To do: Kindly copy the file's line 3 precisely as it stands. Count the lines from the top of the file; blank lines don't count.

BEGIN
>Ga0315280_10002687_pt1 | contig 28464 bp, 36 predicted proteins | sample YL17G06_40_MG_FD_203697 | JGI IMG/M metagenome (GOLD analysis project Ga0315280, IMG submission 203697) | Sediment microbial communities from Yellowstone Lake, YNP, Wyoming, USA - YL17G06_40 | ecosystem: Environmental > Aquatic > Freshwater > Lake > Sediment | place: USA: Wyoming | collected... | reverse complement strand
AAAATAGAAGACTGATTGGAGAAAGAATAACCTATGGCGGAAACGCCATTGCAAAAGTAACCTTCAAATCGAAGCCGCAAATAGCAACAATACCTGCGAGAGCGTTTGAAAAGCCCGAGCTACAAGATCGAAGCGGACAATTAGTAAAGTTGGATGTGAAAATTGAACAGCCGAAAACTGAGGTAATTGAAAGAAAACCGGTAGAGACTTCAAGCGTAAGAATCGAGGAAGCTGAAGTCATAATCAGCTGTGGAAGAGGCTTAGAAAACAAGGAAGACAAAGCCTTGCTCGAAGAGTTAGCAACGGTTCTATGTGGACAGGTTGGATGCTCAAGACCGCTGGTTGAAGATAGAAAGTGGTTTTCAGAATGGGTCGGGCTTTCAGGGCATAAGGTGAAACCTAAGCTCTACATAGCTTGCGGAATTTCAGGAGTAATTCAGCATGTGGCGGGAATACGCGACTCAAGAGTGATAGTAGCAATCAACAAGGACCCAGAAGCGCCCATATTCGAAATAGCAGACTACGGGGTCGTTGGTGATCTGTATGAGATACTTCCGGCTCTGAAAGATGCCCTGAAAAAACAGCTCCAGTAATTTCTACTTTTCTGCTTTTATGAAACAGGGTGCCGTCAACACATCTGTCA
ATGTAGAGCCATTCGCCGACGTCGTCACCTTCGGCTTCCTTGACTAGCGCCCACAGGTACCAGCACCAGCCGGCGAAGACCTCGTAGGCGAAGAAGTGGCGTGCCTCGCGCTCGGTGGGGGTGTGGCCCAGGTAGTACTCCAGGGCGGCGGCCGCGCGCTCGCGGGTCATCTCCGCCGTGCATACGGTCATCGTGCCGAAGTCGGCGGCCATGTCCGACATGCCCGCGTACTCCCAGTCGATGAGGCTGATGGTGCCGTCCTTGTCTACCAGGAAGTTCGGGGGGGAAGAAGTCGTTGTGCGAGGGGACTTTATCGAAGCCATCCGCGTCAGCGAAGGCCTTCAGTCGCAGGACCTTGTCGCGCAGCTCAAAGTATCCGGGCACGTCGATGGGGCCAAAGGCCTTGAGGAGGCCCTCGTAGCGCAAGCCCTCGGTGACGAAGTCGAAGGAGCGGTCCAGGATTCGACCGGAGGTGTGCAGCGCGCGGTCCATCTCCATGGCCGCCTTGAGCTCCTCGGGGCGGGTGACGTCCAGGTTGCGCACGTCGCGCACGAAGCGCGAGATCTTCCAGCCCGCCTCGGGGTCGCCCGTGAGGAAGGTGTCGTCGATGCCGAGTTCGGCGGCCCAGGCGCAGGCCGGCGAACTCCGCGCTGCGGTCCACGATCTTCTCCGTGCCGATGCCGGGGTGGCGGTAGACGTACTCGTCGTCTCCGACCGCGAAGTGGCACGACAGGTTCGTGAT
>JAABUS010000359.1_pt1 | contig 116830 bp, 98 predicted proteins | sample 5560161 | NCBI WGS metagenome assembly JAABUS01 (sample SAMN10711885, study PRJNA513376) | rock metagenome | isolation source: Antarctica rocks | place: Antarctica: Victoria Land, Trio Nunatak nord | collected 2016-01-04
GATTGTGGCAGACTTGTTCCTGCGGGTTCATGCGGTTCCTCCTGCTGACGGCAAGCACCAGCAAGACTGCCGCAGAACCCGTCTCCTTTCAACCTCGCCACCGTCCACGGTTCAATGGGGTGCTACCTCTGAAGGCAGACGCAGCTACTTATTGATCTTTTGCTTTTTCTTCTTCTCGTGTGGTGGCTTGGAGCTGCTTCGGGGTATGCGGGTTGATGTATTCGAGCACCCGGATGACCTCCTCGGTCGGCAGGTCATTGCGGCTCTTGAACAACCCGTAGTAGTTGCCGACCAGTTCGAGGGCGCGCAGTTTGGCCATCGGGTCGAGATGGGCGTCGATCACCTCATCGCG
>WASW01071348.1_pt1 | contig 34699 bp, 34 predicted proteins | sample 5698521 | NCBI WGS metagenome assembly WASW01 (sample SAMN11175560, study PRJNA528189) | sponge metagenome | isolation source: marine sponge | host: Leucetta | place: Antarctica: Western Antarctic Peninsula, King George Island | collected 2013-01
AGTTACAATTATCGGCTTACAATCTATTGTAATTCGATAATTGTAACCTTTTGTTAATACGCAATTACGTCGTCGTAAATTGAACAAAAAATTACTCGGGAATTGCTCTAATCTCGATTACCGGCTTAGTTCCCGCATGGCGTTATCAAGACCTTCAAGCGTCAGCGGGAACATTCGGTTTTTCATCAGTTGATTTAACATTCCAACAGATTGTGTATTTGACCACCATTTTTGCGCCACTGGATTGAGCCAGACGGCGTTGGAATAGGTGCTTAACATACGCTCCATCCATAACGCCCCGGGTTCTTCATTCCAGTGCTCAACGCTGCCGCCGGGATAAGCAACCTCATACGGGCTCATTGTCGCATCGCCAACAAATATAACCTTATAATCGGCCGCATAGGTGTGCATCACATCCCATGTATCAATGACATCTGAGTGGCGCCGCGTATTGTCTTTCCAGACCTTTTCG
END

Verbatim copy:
ATGTAGAGCCATTCGCCGACGTCGTCACCTTCGGCTTCCTTGACTAGCGCCCACAGGTACCAGCACCAGCCGGCGAAGACCTCGTAGGCGAAGAAGTGGCGTGCCTCGCGCTCGGTGGGGGTGTGGCCCAGGTAGTACTCCAGGGCGGCGGCCGCGCGCTCGCGGGTCATCTCCGCCGTGCATACGGTCATCGTGCCGAAGTCGGCGGCCATGTCCGACATGCCCGCGTACTCCCAGTCGATGAGGCTGATGGTGCCGTCCTTGTCTACCAGGAAGTTCGGGGGGGAAGAAGTCGTTGTGCGAGGGGACTTTATCGAAGCCATCCGCGTCAGCGAAGGCCTTCAGTCGCAGGACCTTGTCGCGCAGCTCAAAGTATCCGGGCACGTCGATGGGGCCAAAGGCCTTGAGGAGGCCCTCGTAGCGCAAGCCCTCGGTGACGAAGTCGAAGGAGCGGTCCAGGATTCGACCGGAGGTGTGCAGCGCGCGGTCCATCTCCATGGCCGCCTTGAGCTCCTCGGGGCGGGTGACGTCCAGGTTGCGCACGTCGCGCACGAAGCGCGAGATCTTCCAGCCCGCCTCGGGGTCGCCCGTGAGGAAGGTGTCGTCGATGCCGAGTTCGGCGGCCCAGGCGCAGGCCGGCGAACTCCGCGCTGCGGTCCACGATCTTCTCCGTGCCGATGCCGGGGTGGCGGTAGACGTACTCGTCGTCTCCGACCGCGAAGTGGCACGACAGGTTCGTGAT